10 mistakes to avoid when designing Access objects

June 1, 2011, 6:28 AM PDT

Takeaway: There are lots of false assumptions floating around the world of Access development. Susan Harkins has rounded up some of the worst object design mistakes that developers make — and offers a best practice to counter each one.

When you develop an Access application, normalizing your data and creating relationships is just the beginning. The next step is adding the UI objects that users will interact with and the queries that will populate those objects. There isn’t a set of rules, like normalization rules, to guide you during this stage. It’s easy to make assumptions that will haunt you sooner or later… usually both. The following are 10 assumptions you shouldn’t make when adding queries, forms, and reports to your database application.

1: Object names don’t really matter

Object names indicate the object’s purpose and often provide an easy way to organize objects in a logical manner. Object names can also help a developer work a bit more efficiently. A descriptive name, such as Employees, is adequate for users. But it doesn’t help the developer much. Some developers use a prefix or tag to identify objects by type. This practice can come in handy during programming. For example, you can easily cycle through collections and find all subforms by checking the name property for an appropriate prefix or tag. The details are up to you; I don’t advocate a one-size-fits-all convention. Find one that helps you work efficiently and apply it consistently.

2: Tables are for storing data, period

Tables are an interface used to display data, but there’s more to them than data. Field properties, such as data type and field size, help you maintain data integrity. An input mask provides a pattern for data input, and a default value can reduce input. Indexing the appropriate fields will help performance. Even the field description, which many developers ignore, is helpful. Access displays the description text in the status bar, providing a helpful hint to users. Setting the Required property to Yes eliminates the need to deal with null values (although null values are acceptable values). In addition, forms and reports inherit these attributes and properties. That means you can set them once at the table level instead of repeatedly throughout all your UI objects.

3: You can just replicate your paper forms

Paper forms are for paper — not your Access forms. Trying to replicate paper forms in Access might work, and it might not. You could end up making a lot of extra work for yourself. Let the data and the process dictate form design.

4: You need just one big form

Access will let you build a form that’s 22 inches wide, but how are you going to display it? Too much of a good thing is a nuisance. When designing forms, break processes down into small tasks and use forms to perform them. Don’t try to use one form to do it all. The larger the form, the slower it will perform, and it’s sure to overwhelm the users.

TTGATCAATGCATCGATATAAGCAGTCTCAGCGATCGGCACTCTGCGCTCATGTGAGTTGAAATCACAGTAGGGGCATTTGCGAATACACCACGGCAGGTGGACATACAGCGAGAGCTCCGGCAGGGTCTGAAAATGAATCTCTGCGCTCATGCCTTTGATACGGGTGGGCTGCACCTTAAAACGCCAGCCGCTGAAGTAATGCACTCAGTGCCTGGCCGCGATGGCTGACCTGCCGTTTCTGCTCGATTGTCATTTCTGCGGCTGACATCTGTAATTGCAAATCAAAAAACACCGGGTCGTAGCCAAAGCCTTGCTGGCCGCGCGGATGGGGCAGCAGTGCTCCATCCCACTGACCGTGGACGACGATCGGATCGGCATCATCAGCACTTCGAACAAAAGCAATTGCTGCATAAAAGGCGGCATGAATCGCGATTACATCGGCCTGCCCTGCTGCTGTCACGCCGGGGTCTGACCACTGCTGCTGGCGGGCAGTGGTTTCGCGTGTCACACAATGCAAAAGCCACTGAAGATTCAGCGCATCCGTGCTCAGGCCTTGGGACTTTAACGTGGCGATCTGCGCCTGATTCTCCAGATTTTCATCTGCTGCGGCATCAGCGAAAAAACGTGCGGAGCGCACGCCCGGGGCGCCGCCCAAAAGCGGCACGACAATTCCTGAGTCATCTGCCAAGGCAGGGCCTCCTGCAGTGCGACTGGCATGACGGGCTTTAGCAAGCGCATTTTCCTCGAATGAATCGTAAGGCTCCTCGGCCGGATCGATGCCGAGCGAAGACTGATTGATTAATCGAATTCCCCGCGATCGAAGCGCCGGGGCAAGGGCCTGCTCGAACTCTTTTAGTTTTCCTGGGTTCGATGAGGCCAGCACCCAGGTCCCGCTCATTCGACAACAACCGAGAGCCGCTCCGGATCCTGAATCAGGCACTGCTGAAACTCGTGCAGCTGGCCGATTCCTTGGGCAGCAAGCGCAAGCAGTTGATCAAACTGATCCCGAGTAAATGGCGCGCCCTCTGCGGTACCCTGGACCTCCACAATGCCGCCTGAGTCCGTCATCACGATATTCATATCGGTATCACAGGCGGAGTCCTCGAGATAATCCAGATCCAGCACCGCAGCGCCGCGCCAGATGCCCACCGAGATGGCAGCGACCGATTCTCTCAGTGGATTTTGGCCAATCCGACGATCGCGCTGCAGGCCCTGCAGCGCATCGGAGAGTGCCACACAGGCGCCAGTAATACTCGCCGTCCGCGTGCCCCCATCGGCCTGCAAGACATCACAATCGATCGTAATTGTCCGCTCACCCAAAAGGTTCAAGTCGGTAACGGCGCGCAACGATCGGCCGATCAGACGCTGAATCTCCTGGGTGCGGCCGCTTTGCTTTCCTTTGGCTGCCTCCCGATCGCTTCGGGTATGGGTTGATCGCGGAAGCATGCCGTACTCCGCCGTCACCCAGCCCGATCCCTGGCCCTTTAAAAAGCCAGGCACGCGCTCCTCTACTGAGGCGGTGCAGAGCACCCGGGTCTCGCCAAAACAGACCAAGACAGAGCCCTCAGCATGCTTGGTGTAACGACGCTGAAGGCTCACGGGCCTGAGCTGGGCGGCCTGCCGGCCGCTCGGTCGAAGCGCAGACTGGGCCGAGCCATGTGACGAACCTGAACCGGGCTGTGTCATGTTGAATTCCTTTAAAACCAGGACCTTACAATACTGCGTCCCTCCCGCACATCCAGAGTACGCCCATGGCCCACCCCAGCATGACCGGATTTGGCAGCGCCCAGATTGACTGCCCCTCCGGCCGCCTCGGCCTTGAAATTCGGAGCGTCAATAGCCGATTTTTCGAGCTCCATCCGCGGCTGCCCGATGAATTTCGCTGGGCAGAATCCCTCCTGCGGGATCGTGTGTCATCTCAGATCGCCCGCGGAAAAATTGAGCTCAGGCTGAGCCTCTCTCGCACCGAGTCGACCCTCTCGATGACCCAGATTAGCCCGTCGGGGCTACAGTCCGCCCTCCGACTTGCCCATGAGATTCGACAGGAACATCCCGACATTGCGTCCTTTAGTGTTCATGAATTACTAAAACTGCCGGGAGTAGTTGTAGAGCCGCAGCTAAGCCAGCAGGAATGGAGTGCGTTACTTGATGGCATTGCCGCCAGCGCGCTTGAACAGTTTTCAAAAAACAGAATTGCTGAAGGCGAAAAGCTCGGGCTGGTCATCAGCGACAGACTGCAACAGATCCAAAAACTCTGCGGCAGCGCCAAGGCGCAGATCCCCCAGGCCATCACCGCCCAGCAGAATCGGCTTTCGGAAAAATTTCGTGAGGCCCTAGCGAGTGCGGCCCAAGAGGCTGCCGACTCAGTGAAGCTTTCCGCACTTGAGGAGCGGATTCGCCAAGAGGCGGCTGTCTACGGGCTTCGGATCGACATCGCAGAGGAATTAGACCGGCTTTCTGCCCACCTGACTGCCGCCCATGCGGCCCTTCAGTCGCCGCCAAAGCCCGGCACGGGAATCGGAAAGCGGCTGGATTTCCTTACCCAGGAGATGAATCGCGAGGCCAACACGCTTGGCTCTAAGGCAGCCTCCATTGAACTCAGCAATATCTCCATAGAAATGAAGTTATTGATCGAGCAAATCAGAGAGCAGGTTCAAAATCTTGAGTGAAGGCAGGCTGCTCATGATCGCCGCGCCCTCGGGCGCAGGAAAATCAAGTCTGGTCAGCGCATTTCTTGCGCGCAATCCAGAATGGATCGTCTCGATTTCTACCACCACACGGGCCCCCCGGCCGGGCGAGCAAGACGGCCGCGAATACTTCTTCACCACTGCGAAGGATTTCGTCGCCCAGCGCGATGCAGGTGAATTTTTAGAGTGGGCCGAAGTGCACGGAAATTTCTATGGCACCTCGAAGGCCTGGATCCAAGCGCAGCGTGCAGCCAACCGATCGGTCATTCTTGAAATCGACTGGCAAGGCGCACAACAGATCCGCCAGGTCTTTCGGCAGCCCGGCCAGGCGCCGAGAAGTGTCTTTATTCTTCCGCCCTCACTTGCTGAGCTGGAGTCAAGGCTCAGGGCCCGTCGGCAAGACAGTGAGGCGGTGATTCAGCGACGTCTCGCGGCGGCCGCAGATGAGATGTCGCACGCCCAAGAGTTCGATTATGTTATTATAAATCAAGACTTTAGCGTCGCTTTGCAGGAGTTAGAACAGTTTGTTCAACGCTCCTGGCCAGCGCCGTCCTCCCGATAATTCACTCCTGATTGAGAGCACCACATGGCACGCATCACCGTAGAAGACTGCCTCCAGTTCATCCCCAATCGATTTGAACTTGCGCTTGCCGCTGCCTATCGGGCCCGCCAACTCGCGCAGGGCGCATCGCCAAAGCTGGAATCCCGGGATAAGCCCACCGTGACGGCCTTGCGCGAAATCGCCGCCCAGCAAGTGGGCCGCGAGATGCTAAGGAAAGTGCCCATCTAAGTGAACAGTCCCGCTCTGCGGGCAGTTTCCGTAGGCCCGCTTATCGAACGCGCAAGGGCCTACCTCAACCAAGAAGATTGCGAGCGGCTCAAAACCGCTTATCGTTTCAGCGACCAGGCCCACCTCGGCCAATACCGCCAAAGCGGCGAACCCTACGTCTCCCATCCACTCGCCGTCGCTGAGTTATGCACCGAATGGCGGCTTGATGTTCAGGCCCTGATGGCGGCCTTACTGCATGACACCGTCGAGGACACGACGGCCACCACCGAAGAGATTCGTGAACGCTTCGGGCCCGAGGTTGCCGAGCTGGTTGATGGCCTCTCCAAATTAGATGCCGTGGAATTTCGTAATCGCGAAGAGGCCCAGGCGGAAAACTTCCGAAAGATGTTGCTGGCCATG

5: Wizards produce reports you can use as-is

Access wizards are pretty slick. Most of them will save you time, prevent errors, and produce an acceptable object. Unfortunately, the results of the report wizards are ugly. These wizards provide a nice start, but if you distribute one of these reports without some serious tweaks, you’ll look incompetent. Just don’t do it.

6: Wizards creates subforms, so go ahead and use them

If you run a form wizard on a multi-table query, the wizard will most likely generate a main/subform arrangement to display related data. The arrangement is sound, but controls load faster than subforms. Often, list controls are a better choice for displaying related data than subforms. Don’t settle.

7: Users don’t need to know what’s going on

One of the most grievous mistakes developers can make is to ignore the user. Impatient users are apt to do things they shouldn’t. When they don’t know what else to do, they press [Esc], [Enter], [F1], and even [Ctrl][Alt][Delete] — oops! Give users some kind of visual feedback. Let them know that a task has been successfully completed (or not). If the latter, tell them what they need to do to continue. When users need to wait for a task to complete, show them a simple meter or status message. Don’t leave them hanging.

8: Basing forms and reports on a table is just fine

Base your forms, subforms, reports, and subreports on queries rather than tables. You can easily restrict queries to return just the fields and records you really need to populate the object. In addition, you can easily adjust the underlying query to adapt to changing requirements.

9: Users should ignore empty reports

Don’t display empty reports. Users will assume something’s wrong. It might not occur to them that there’s just no data to report. Use the report object’s NoData event procedure to display an explanatory message and cancel the report as follows:

Private Sub Report_NoData(Cancel As Integer)     MsgBox "The report has no data.", vbOKOnly + vbInformation     Cancel = True End Sub

10: You’ll remember what you did

Sure you will. Anytime you strategize and choose between possible solutions, consider documenting that decision. You don’t have to write a book; most of what you do is self-explanatory. If you’re writing code, you can add a few comments, but there’s no such vehicle for objects. Consider adding an invisible text control (visible in Design view only) with a short explanation — at least leave the next guy a few breadcrumbs. (That next guy might be you!)